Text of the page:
This led to the third event: In order to be with Lucas, I was unable to finish my last couple months of seminary. Would they still let me graduate? And the fourth event, we left the hospital with several thousands of dollars in medical bills that our insurance would not completely cover. At a time when I felt like I desperately needed to know I would have an income to pay my seminary loans and for our NICU stay, we were not sure I would even be able to proceed with a June ordination, let alone starting the job I had been offered.
In late April, I found myself with a completely busted plan and entirely unsure of how any of it was going to come together.And yet, I had these two beautiful children, an amazingly supportive spouse, and an entire network of friends and family that were there with us through it all. I was still ordained in June, but not by following the path I had prepared for. Like Peter, my mind had been set on human things not divine things. And it wasn’t until a little red head burst into this world that I was able to wake up to God’s plan. Great faith, big mistake, forgiven and reconciled.
Just like Peter, we are all going to get our priorities askew from time to time. We will naively think our plan is God’s plan when our mind becomes fixed on human things instead of divine things. I suspect that is particularly true for a community like ours that is still in the early days of being a merged church. For the folks that originated from Turners, there has been one change after another as you had to begin driving to a new building on Sundays, sit in a different pew, see a different worship space, adjust to new customs and traditions. For the folks that originated from Greenfield, change was subtle at first, as you continued to drive to the same church and sit in the same pew seeing a similar view. The reality of being merged may have actually taken longer to sink in, or might still be sinking in right now.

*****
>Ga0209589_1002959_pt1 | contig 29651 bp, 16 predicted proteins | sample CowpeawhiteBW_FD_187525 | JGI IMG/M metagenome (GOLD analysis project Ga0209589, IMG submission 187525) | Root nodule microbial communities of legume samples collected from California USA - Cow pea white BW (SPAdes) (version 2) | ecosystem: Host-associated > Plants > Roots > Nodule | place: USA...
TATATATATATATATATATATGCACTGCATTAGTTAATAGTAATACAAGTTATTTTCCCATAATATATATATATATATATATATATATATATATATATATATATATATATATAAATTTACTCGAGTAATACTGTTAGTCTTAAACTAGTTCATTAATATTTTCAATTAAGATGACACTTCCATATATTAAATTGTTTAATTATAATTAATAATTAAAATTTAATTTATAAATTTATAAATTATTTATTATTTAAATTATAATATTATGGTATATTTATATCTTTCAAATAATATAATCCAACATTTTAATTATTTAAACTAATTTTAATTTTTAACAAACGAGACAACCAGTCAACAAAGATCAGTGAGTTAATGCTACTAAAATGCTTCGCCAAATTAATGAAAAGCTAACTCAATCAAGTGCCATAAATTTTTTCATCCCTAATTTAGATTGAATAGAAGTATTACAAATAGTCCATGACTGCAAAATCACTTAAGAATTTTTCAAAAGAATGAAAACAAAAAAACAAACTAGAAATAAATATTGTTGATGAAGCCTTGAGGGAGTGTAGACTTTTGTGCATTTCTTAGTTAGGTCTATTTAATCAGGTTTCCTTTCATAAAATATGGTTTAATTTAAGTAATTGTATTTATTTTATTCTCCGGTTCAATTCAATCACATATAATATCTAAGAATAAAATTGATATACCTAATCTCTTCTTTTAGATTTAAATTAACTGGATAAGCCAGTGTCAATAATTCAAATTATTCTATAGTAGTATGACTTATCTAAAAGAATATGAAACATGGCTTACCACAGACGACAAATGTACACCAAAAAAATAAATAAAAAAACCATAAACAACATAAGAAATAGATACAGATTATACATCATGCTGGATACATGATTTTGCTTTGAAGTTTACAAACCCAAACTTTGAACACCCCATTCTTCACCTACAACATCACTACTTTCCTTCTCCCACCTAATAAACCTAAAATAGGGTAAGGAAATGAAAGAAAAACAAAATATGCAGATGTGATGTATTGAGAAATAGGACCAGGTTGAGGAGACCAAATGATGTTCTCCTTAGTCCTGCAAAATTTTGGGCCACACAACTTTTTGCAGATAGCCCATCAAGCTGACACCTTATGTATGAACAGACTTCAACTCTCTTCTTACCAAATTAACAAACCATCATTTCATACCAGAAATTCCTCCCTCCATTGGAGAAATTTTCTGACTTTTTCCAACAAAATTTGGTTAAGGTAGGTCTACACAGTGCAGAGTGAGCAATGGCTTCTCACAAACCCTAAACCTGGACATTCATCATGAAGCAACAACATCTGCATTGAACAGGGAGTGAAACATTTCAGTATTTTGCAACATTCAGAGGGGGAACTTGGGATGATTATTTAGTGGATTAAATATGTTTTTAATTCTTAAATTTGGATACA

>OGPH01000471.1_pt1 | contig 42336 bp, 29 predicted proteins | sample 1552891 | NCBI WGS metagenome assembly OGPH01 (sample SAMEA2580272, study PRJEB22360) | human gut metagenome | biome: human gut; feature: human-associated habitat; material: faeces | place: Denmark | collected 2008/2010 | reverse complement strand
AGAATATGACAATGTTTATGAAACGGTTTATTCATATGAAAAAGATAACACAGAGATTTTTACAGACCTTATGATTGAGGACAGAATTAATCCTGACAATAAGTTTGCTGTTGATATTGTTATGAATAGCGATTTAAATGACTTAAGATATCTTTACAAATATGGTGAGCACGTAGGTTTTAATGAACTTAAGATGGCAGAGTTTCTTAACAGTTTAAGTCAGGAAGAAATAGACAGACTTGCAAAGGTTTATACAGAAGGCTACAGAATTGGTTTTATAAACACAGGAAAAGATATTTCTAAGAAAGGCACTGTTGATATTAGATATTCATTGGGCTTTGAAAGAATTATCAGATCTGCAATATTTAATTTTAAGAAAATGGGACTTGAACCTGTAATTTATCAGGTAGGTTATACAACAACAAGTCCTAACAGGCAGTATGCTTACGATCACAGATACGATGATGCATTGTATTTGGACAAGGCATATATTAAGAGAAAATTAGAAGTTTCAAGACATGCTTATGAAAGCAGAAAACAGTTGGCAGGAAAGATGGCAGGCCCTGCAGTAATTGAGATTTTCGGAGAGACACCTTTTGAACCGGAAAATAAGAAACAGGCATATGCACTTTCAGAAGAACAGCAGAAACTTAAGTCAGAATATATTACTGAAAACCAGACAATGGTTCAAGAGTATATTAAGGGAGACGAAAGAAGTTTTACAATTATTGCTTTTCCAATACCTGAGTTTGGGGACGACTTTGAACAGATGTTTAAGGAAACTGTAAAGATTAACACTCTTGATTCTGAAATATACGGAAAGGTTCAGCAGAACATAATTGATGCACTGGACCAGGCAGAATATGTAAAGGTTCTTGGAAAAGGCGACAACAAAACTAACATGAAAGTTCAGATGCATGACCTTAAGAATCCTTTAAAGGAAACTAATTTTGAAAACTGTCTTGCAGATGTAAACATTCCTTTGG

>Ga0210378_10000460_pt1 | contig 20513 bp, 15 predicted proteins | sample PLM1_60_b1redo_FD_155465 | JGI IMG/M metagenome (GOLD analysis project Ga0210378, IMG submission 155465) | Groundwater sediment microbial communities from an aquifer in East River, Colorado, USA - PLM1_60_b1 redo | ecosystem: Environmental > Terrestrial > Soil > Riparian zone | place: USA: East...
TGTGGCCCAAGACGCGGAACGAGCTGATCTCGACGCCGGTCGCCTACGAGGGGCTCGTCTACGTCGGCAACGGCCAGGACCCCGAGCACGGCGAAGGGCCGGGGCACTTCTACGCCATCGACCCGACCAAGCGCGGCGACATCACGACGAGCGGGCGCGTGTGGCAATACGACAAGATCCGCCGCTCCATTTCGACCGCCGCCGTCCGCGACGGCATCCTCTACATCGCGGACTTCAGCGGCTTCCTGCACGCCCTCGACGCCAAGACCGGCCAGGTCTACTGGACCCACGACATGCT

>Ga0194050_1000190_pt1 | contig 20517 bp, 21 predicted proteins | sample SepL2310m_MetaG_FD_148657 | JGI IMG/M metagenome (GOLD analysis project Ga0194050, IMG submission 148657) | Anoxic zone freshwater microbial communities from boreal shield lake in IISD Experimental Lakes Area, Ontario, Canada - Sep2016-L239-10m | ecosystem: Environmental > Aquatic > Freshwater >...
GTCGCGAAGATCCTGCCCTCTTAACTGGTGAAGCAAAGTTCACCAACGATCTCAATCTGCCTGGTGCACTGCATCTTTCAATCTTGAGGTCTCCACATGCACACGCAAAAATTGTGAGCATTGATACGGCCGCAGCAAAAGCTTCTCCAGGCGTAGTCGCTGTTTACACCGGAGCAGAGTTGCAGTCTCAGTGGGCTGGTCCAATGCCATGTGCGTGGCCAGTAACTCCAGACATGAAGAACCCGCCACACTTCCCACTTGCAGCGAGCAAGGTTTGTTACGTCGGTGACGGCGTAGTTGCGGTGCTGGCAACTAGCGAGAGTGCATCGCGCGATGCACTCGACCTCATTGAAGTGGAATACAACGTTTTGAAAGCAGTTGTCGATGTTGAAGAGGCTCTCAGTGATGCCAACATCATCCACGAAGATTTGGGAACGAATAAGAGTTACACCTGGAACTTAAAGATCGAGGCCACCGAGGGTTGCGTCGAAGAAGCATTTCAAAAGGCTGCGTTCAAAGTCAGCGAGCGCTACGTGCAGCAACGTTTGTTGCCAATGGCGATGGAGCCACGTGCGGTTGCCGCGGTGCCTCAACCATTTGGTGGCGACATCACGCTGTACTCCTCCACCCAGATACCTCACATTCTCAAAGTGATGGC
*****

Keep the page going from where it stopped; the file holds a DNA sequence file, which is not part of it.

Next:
It would be very easy to fix our mind on human things at this hour in our merger, fussing over things we may not like: Maybe you don’t like how many people are on the altar, maybe you don’t want to discern a new name, maybe you don’t like that some of our customs and traditions are changing. Maybe you just are tired of change and would like to tell God (and the clergy leading our community) to quit it already.
Except, we are not called to focus on human things. We are called to do our best to be prayerfully open to divine things, denying our checklists, plans, and visions to follow God’s plan. We are called to grapple with what it means to follow Christ in a merged congregation in a world hungry for the love and nourishment only God can give us.We are called to have great faith, to admit we sometimes make big mistakes, to be forgiven and reconciled. In order to keep God ever before us, we must continue to be a prayerful people. Let us pray our prayer, written for us as we became the people of Saints James and Andrew:
A Prayer for Transition
O God, giver of every good gift:
we give you thanks for your constant presence. Through seasons of both constancy and change
you are with us –
calling us into deeper waters, calling us together
in a spirit of unity, calling us out of ourselves
into the world to serve others.
Look graciously on your whole church,
and so continue to guide Saints James and Andrew through this time of transition,
that we may grow in our commitment to you,
to one another,
and to the Good News of Jesus Christ.
We need your wisdom,
that we might be receptive to change, conversion and growth.
We need your grace to direct our hearts so
we may be willing to offer ourselves
in loving service.
Instill in us a vision of the life
you intend for us to lead.
As we move forward together,
help us to do so with joyful and thankful hearts.
We ask this is the name of Jesus Christ our Savior. Amen.